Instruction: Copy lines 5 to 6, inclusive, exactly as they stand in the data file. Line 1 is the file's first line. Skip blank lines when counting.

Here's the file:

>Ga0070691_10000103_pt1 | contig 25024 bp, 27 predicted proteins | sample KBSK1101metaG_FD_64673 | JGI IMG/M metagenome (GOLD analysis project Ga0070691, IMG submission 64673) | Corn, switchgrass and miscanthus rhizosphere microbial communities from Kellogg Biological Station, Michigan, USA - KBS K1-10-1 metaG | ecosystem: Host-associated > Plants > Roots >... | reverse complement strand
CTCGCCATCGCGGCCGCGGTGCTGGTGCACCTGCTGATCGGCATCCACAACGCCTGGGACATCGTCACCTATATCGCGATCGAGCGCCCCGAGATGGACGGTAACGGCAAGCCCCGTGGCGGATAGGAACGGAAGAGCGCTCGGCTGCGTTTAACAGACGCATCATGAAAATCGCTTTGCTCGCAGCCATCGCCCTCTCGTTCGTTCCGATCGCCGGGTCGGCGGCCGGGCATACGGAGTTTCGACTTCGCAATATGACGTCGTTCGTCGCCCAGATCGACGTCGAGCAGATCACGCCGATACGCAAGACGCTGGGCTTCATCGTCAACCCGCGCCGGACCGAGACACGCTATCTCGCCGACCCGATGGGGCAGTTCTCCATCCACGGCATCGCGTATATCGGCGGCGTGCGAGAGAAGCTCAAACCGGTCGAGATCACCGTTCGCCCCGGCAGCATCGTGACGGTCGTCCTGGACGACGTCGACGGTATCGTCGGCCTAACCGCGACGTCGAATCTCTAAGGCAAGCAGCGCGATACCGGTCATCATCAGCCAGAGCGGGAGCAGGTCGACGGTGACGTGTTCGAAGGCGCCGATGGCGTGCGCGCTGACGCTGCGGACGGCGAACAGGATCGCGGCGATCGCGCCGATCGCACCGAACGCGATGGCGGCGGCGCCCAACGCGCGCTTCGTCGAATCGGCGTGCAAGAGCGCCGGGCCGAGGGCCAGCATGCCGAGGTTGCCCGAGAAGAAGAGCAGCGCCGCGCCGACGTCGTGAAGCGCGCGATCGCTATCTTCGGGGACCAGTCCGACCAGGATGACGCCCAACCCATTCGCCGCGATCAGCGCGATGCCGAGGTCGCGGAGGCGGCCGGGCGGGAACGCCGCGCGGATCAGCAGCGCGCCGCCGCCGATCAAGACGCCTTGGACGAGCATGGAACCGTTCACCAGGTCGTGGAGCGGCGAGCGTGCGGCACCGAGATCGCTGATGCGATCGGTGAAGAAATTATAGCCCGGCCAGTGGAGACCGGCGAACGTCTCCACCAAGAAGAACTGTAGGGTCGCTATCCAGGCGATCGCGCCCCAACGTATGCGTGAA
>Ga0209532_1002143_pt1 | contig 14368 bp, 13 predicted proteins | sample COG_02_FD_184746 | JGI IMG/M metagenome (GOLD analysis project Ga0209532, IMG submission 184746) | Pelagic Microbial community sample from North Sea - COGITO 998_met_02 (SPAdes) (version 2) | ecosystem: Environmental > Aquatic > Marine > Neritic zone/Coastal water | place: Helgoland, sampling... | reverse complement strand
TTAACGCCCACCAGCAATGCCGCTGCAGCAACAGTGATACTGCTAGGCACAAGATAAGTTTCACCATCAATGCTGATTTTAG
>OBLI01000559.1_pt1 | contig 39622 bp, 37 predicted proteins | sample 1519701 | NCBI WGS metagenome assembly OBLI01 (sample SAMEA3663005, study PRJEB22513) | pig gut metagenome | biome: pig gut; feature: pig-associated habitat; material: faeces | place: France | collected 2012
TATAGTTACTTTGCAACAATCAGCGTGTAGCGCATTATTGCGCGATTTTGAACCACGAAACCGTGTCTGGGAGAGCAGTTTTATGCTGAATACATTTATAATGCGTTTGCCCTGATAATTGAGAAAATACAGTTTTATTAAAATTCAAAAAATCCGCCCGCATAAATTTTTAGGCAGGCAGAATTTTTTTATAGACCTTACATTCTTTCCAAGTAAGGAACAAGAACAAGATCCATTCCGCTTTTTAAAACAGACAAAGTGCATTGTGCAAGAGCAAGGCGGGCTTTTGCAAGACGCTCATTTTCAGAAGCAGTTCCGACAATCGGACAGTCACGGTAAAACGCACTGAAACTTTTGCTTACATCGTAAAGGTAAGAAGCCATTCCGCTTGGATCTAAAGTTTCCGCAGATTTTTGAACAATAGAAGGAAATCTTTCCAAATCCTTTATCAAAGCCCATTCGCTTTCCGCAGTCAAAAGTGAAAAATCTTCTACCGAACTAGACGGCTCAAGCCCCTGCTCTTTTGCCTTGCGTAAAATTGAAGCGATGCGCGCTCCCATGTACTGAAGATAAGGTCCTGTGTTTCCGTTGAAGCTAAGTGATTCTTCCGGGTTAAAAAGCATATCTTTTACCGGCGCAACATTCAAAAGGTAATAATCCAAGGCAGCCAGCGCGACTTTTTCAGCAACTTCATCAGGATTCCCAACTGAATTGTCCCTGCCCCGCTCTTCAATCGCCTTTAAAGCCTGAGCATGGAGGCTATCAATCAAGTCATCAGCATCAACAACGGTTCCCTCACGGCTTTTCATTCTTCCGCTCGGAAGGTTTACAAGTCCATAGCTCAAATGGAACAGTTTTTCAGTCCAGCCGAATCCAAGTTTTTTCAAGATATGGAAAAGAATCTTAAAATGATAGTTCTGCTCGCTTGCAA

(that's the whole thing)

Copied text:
>OBLI01000559.1_pt1 | contig 39622 bp, 37 predicted proteins | sample 1519701 | NCBI WGS metagenome assembly OBLI01 (sample SAMEA3663005, study PRJEB22513) | pig gut metagenome | biome: pig gut; feature: pig-associated habitat; material: faeces | place: France | collected 2012
TATAGTTACTTTGCAACAATCAGCGTGTAGCGCATTATTGCGCGATTTTGAACCACGAAACCGTGTCTGGGAGAGCAGTTTTATGCTGAATACATTTATAATGCGTTTGCCCTGATAATTGAGAAAATACAGTTTTATTAAAATTCAAAAAATCCGCCCGCATAAATTTTTAGGCAGGCAGAATTTTTTTATAGACCTTACATTCTTTCCAAGTAAGGAACAAGAACAAGATCCATTCCGCTTTTTAAAACAGACAAAGTGCATTGTGCAAGAGCAAGGCGGGCTTTTGCAAGACGCTCATTTTCAGAAGCAGTTCCGACAATCGGACAGTCACGGTAAAACGCACTGAAACTTTTGCTTACATCGTAAAGGTAAGAAGCCATTCCGCTTGGATCTAAAGTTTCCGCAGATTTTTGAACAATAGAAGGAAATCTTTCCAAATCCTTTATCAAAGCCCATTCGCTTTCCGCAGTCAAAAGTGAAAAATCTTCTACCGAACTAGACGGCTCAAGCCCCTGCTCTTTTGCCTTGCGTAAAATTGAAGCGATGCGCGCTCCCATGTACTGAAGATAAGGTCCTGTGTTTCCGTTGAAGCTAAGTGATTCTTCCGGGTTAAAAAGCATATCTTTTACCGGCGCAACATTCAAAAGGTAATAATCCAAGGCAGCCAGCGCGACTTTTTCAGCAACTTCATCAGGATTCCCAACTGAATTGTCCCTGCCCCGCTCTTCAATCGCCTTTAAAGCCTGAGCATGGAGGCTATCAATCAAGTCATCAGCATCAACAACGGTTCCCTCACGGCTTTTCATTCTTCCGCTCGGAAGGTTTACAAGTCCATAGCTCAAATGGAACAGTTTTTCAGTCCAGCCGAATCCAAGTTTTTTCAAGATATGGAAAAGAATCTTAAAATGATAGTTCTGCTCGCTTGCAA